ALBANY, NY (WUTR/WFXV/WPNY) – New York State Comptroller Thomas DiNapoli released a report on overtime at state agencies on Thursday, May 11. The report shows an increase of over 47 percent in overtime costs to $1.36 billion in 2022, setting a new all-time high.

The report found that earnings from overtime work comprised 7.5 percent of total payroll in 2022, up 2.95 percent over the last ten years.

The Comptroller’s office found that overtime hours also increased 11 percent to 22.2 million over the same time period. DiNapoli’s office also said that three agencies accounted for over two-thirds of the state’s overtime: the Office for People with Developmental Disabilities, the Department of Corrections and Community Supervision, and the Office of Mental Health.

DiNapoli attributed the increase in overtime to a decline in the size of the state’s workforce, as well as an acceleration in the attrition of state workers. Overall, the average number of state employees in 2022 – excluding SUNY and CUNY employees — dropped to roughly 142,000, a drop of over 18,000 workers in 10 years.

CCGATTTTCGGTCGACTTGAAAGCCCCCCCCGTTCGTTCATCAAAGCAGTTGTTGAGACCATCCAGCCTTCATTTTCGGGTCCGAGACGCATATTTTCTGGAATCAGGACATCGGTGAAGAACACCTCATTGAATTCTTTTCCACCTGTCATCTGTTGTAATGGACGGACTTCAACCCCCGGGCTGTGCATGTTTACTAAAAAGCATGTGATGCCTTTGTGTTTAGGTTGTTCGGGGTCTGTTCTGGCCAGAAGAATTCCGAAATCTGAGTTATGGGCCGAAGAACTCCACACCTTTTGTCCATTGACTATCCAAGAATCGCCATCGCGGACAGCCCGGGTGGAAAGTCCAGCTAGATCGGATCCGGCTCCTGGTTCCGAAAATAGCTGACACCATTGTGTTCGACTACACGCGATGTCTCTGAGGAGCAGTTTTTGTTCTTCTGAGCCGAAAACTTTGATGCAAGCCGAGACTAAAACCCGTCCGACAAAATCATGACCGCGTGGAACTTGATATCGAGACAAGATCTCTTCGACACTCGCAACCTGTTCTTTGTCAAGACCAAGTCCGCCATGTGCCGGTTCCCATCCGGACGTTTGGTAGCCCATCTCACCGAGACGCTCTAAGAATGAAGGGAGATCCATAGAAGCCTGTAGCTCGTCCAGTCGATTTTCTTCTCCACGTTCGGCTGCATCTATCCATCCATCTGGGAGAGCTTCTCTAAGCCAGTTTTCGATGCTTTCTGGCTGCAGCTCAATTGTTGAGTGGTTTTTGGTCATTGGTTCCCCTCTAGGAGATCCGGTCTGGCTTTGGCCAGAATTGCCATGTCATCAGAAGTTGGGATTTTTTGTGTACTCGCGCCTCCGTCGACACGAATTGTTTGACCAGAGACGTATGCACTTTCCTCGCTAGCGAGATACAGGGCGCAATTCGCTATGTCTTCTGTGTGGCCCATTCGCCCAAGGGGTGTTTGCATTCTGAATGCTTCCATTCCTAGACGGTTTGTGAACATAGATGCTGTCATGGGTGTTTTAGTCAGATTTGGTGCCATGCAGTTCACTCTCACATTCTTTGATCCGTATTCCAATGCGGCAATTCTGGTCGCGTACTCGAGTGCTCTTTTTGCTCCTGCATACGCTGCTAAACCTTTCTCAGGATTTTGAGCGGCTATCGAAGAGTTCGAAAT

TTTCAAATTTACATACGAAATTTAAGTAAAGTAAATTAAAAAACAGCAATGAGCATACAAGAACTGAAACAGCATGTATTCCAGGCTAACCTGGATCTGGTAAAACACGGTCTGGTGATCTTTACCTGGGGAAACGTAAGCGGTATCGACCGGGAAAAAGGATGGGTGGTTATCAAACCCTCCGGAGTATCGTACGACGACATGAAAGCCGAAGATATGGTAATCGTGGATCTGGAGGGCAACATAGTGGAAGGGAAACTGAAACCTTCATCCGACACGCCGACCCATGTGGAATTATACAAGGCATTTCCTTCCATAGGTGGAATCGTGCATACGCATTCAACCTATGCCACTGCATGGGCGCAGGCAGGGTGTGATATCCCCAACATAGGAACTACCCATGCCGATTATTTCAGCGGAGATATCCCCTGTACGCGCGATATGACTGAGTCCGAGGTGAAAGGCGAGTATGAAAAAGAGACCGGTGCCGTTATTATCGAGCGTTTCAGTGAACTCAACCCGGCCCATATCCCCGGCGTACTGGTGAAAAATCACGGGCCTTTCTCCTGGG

“The workforce is the backbone of state government and many of the employees working overtime ensure that essential services are provided,” DiNapoli said in a statement. “People leaving state jobs drastically outpaced hiring in 2020 and 2021, and the sharp decline in the size of the workforce spurred longer hours on the job for many. However, overtime is not a long-term substitute for proper staffing levels. State agencies should ensure that overtime use is justified and that employees are not pushed to the point of burning out.”

According to the Comptroller’s report, pay per overtime hour was also on the rise, up over 30% from 2021 to $61.41 per hour. The state police had the highest overtime pay, at $85.23 per hour of overtime.

The report also found that fewer than one in five state employees work overtime. Six state agencies had more than a quarter of their workforce working overtime last year, the biggest share coming from Veteran’s Homes – at just over 52 percent.